Some are angry at the club for giving only 11,000 out of 17,000 tickets to fans, and the allocation arrangements. Some lionise those who conned their way in through bluff or with forgeries, though others wonder if any of them worked out what the consequences would be: either overfilled stands or some of those lucky 11,000 being excluded. But whatever the arguments between Liverpool and their fans, and among the supporters themselves, the central fact to emerge from the Athens ticket fiasco is that UEFA have lost control. They can no longer stage a major event and guarantee entry to legitimate ticket-holders.
For major events ticketless fans turn up in their thousands, partly because they want to feel part of it all, but also in the hope of acquiring a ticket somehow, anyhow. In Athens, at a ground that met the requirements of UEFA’s hospitality army but lacked something as basic as turnstiles, the security processes were overwhelmed by a determined travelling support that has created a precedent the ticketless will long remember.
The authorities should not be surprised by this. Nor should UEFA spokesman William Gaillard have turned the blame back on to the fans en masse. Citing a UEFA report, he said Liverpool fans have been involved in 23 separate “incidents” at away matches in Europe since 2003. “What other fans steal tickets from fellow fans or from the hands of children?” Gaillard concluded hysterically, in the process losing any grip on what might have been a serious analysis of the problems Liverpool fans, travelling abroad in unrivalled numbers, might have experienced or caused, and how these might be addressed. Michel Platini, asked a couple of days later if his organisation’s spokesman was right to describe Liverpool supporters as “the worst fans in Europe”, replied: “No.”
There is an unhealthy atmosphere around such occasions. Television beats the drum for major events pretty much to the order of UEFA and FIFA. They evoke and exaggerate the “passion”. They frame a match as the most transcendental experience available to man; just count the mentions of dreams, nightmares, fantasies, end-of-the-days. Clive Tyldesley even opened his commentary stint on ITV’s coverage with a riff along the lines of “well, they might not have had tickets, but we knew they’d get here”, over a shot of the massed Liverpool support. In the era of cheap flights, everywhere in Europe is within easy reach – you almost need a reason not to go.
You could have been to a dozen of Liverpool’s 14 games on the way to Athens, via Kiev, Istanbul and Eindhoven, and still found that you had fewer rights to a ticket than six members of Mastercard’s website fulfilment team, two of whom wouldn’t show up anyway. If sponsors want to show their support for football they should do it the easy way – by not taking huge allocations of tickets from supporters. There will be unhappy fans from all across the continent in Austria and Switzerland next summer, as those on freebies take sizeable slices of Euro 2008 tickets, when only two stadiums will hold more than 32,000.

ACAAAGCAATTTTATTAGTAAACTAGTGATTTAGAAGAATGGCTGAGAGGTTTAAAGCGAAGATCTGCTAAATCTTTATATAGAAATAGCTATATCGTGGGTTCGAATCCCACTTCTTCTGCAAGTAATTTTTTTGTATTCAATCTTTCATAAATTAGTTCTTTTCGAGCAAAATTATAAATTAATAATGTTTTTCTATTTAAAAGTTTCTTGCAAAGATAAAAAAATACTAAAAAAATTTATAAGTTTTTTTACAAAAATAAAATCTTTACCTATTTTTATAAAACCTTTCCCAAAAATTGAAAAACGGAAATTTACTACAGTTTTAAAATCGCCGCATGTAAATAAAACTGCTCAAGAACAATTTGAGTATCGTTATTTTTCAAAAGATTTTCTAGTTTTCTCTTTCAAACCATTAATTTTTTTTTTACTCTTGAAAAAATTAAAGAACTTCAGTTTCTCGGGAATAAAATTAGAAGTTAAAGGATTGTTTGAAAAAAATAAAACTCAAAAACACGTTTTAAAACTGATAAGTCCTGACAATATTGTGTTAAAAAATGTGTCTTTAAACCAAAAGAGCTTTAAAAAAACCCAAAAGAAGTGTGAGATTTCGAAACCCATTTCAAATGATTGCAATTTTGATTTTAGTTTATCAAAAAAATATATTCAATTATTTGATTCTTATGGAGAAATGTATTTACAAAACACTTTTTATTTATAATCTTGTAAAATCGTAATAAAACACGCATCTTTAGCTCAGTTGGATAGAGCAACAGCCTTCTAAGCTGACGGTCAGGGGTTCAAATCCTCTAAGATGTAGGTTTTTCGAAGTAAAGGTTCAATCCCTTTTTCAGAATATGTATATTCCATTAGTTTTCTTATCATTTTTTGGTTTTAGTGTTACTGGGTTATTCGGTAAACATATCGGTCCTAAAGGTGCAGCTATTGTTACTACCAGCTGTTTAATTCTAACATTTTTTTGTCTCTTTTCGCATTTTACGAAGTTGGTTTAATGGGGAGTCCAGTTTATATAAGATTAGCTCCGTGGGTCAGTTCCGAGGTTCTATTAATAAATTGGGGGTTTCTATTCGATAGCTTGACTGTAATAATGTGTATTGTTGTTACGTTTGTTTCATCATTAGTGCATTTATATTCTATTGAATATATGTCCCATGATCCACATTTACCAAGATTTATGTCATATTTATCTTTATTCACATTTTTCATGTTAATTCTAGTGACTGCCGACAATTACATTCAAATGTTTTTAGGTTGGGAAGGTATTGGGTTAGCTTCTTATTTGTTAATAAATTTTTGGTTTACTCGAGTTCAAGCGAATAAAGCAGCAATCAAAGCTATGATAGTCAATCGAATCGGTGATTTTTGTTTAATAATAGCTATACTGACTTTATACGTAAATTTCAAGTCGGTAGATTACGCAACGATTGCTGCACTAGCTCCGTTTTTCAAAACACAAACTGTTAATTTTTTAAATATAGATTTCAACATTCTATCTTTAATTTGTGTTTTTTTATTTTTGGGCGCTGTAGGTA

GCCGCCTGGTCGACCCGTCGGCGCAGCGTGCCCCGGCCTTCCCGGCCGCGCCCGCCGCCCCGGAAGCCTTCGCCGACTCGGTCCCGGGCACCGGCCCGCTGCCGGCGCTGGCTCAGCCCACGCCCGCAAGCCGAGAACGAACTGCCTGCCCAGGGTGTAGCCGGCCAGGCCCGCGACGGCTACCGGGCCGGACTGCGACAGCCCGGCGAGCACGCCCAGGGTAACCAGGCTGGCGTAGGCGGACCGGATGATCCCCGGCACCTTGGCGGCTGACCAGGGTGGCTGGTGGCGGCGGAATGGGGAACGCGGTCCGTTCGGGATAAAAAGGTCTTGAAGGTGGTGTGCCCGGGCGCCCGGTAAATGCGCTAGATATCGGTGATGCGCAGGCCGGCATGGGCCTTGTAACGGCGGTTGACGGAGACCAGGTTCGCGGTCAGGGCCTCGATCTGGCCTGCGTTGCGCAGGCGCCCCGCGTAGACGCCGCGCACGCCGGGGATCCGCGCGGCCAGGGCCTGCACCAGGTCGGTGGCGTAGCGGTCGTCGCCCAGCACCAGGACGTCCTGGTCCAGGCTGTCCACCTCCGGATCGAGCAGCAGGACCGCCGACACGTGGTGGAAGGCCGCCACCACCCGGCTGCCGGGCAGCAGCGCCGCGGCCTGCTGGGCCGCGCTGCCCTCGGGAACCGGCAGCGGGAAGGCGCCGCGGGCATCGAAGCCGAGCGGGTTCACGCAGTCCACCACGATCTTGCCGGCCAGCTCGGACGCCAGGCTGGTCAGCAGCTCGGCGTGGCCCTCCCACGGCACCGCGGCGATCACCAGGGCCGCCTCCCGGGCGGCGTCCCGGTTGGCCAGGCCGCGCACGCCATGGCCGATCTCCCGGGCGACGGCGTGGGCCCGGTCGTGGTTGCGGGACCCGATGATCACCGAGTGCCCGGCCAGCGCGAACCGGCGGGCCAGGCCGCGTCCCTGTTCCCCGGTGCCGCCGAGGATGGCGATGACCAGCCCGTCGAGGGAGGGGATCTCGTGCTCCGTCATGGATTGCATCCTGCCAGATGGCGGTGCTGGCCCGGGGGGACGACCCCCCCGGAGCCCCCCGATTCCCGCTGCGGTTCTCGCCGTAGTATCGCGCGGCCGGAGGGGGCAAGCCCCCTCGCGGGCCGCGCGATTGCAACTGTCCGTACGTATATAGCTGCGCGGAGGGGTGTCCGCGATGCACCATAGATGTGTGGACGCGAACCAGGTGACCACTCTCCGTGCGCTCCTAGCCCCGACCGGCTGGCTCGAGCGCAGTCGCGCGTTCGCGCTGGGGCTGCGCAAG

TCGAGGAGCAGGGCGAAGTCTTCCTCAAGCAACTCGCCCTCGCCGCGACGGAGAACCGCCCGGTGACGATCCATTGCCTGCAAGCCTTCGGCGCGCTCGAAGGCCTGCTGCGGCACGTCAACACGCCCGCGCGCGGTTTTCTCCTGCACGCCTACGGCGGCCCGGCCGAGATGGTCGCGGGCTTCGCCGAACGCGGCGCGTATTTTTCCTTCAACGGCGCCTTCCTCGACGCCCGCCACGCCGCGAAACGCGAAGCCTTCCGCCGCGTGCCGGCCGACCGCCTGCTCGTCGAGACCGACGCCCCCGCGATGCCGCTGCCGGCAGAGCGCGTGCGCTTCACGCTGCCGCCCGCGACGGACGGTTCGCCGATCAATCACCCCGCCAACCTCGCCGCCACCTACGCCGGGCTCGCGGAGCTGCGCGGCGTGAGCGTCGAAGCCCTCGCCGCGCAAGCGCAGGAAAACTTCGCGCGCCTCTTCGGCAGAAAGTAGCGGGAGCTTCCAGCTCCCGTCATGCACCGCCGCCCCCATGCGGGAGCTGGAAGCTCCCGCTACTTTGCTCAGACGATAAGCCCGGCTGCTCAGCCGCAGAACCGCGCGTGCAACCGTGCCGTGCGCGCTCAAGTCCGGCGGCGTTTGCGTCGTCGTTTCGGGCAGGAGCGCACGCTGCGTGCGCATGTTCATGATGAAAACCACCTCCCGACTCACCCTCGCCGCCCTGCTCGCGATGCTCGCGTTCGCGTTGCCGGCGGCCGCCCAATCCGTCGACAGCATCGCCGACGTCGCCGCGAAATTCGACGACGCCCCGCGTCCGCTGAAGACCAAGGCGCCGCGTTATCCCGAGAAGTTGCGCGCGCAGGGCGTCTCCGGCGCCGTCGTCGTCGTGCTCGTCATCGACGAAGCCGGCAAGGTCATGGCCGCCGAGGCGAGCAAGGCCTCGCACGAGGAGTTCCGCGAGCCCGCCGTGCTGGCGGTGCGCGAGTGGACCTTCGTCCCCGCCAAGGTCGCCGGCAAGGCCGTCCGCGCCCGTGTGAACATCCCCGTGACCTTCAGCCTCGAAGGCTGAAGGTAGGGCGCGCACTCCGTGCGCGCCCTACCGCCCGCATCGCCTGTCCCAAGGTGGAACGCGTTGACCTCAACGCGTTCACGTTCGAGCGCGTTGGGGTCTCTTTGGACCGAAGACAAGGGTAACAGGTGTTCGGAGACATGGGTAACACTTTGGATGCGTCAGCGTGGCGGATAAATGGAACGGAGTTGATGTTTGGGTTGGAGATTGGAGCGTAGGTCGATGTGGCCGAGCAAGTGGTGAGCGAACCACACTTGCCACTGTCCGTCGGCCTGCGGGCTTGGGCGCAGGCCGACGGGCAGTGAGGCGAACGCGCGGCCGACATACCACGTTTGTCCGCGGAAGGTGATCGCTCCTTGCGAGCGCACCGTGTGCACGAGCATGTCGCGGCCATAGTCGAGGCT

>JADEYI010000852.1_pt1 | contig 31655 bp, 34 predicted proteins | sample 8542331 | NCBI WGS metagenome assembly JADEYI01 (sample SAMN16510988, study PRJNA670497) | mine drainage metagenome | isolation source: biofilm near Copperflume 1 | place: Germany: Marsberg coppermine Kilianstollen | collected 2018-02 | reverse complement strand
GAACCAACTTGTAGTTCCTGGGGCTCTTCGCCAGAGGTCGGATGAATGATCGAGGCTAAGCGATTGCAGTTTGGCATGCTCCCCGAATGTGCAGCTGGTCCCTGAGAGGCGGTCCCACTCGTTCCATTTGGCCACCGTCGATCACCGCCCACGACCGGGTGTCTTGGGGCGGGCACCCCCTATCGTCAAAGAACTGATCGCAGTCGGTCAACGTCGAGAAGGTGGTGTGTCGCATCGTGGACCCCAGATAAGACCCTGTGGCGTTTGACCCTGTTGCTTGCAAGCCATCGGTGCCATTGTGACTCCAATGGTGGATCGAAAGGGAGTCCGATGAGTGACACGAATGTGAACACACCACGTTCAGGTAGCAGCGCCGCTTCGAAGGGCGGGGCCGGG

At England’s rebuilt national stadium, too, the squeeze is being felt by genuine supporters and is diminishing the atmosphere. Look at the play-off finals, when Club Wembley members deemed the matches to be beneath them and the authorities couldn’t agree on how to sell the empty seats.
It is the regular supporter who makes the occasion, of course. A corporate trip wouldn’t be half so appealing if the rest of the crowd were just as disinterested in the outcome. There is a growing tension between the different kinds of attendee and UEFA and FIFA, though not alone, are getting the balance more wrong than anyone else. Yet the slice of football’s income from the corporate sector is ever-increasing. The Football Supporters’ Federation published its latest report on safe standing at the end of May. Though they received some backing, such as from Kate Hoey MP in the Daily Telegraph, it was met with predictable silence from the game’s authorities. This is in part because standing doesn’t fit in with what the clubs and the Premier League see as their high-growth income area.
Platini has made some of the right noises on such subjects as the allocation of Champions League places and calling on the G‑14 to disband. The man who scored the winning penalty at Heysel swiftly dismissed the blatherings of UEFA’s spokesman about Liverpool fans. So far it has largely been the right noises rather than the right actions, but it is still refreshing to find one football administrator who not only understands the sport but also, it seems, what it is like to be a fan. Demonstrating to his colleagues and counterparts that some things in football matter more than money, and that supporters are among them, could turn a cautious welcome for him into a warm embrace.
From WSC 245 July 2007